Progress Report on Recommendations: Determining Service Attribution for Medically Releasing Members

Message from the Ombudsman | 26 June 2018

 

In our report titled Determining Service Attribution for Medically Releasing Members, I recommended that the Canadian Armed Forces (CAF), not Veterans Affairs Canada (VAC) “determine whether an illness or injury is caused or aggravated by that member’s military service and that the CAF’s determination be presumed by VAC to be sufficient evidence to support an application for benefits.” It is my firm belief that because the Canadian Armed Forces know when, where, and how an illness or injury was sustained, they are best positioned to make an appropriate determination. Having Veterans Affairs Canada accept that determination and automatically open an application would virtually eliminate wait-times for benefits and services for medically releasing members of the Canadian Armed Forces. The evidence provided to support this recommendation is by no means revolutionary in nature. Quite simply put: the Department already does it for certain categories of CAF members, including reservists.

When the report was first released, I was surprised that the Minister indicated that while the recommendation had merit, “the CAF has no extant statutory or policy mandate to systematically determine if an illness developed or an injury sustained during a member’s career is related to their military service”. Today I am publishing a progress report indicating that the Minister of National Defence has not accepted the sole recommendation made in that report, and therefore, the recommendation is considered “not implemented”.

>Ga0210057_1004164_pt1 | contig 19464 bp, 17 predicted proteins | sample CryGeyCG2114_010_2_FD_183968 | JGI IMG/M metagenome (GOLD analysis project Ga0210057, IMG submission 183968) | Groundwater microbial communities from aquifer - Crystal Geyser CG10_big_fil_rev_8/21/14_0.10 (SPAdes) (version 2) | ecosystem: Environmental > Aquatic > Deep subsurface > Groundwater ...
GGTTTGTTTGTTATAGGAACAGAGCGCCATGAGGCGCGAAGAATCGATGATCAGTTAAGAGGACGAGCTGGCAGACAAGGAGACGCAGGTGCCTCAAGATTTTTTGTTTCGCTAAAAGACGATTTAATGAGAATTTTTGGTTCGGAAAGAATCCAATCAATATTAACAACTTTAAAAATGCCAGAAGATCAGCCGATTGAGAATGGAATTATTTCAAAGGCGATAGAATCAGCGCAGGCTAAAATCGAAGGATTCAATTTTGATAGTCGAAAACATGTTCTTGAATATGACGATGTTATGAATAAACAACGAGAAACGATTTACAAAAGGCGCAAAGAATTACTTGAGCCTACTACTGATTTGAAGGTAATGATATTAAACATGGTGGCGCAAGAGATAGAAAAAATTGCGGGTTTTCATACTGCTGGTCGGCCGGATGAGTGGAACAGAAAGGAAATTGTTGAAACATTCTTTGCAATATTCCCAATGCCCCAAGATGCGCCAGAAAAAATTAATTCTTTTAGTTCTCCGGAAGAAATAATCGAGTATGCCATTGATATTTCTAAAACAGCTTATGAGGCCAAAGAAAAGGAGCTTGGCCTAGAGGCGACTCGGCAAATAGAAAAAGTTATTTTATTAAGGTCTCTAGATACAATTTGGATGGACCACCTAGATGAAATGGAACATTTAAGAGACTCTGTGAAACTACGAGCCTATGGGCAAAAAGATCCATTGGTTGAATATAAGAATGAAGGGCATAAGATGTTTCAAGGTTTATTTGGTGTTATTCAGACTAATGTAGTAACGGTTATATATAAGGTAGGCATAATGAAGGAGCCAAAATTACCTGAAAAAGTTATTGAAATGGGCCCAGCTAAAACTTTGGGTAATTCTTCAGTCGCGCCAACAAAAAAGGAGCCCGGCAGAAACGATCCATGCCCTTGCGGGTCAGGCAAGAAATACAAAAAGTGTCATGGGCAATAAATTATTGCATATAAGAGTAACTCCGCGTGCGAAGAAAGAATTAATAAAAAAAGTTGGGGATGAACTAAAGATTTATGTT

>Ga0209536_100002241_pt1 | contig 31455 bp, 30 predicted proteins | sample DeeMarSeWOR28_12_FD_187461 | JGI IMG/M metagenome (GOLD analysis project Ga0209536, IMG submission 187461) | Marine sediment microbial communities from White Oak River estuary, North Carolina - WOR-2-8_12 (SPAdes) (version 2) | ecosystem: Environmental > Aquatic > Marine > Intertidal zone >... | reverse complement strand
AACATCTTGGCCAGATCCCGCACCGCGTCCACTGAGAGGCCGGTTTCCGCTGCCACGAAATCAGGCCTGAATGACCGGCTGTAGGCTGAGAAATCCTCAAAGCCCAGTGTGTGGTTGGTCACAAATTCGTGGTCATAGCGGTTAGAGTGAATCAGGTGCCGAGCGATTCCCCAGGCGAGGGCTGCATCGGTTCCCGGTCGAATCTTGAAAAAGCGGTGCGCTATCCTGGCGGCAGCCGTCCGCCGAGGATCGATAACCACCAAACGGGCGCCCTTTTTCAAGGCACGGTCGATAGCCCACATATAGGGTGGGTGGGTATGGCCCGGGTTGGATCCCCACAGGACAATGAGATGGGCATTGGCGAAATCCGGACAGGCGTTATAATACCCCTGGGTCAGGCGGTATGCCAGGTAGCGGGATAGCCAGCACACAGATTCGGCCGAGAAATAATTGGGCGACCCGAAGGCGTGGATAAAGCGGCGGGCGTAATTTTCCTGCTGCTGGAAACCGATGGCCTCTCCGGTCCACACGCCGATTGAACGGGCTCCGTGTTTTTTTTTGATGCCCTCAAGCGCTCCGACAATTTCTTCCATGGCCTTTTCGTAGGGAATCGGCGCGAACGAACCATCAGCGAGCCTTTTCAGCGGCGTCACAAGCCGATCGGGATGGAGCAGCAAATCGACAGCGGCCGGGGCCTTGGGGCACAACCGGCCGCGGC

In a January 22, 2018 Ministerial response to a follow-up letter I sent him seeking clarification on his position on the recommendation, the Minister went further to say that “it was determined that this initiative would not help meet the goal of improving the transition of ill and injured members, and would introduce unnecessary difficulties, even if the CAF were properly trained and sufficiently resourced to perform this new role”. I believe that the bureaucratized process shared between the Department of National Defence and Veterans Affairs Canada is the source of many of the delays and frustration of the member transitioning from military to civilian life. The unfortunate result is that wait-times for adjudications at Veterans Affairs Canada continue to grow.

In their May 2018 report titled A Seamless Transition to Civilian Life for All Veterans: It’s Time for Action, the House of Commons Standing Committee on Veterans Affairs (ACVA) specifically recommended that “the Government of Canada make the Department of National Defence responsible for the decision to attribute the cause or aggravation of an injury or illness to military service.” As with all recommendations contained within this report, it was supported by all members of the committee.

The political will seems very much alive at the committee level to implement this recommendation and I encourage the department to re-consider its merits. I believe that the policies and positional papers referenced in Ministerial responses do not adequately address three important considerations: That it is well within current Ministerial purview to direct that my recommendation be implemented; the Canadian Armed Forces already make these determinations; and that previous Ministers have actually determined service attribution themselves in certain circumstances. Our office concluded that this could be implemented without the need for legislation. However, if legislation is required, it can be dealt with relatively quickly through the parliamentary process.

Whether an illness or injury can be reasonably attributed to service is well within the Canadian Armed Forces’ purview. Our office stands ready to work with the Department of National Defence and the Canadian Armed Forces establish a clear path forward for the implementation of this important recommendation.

 

Gary Walbourne
Ombudsman

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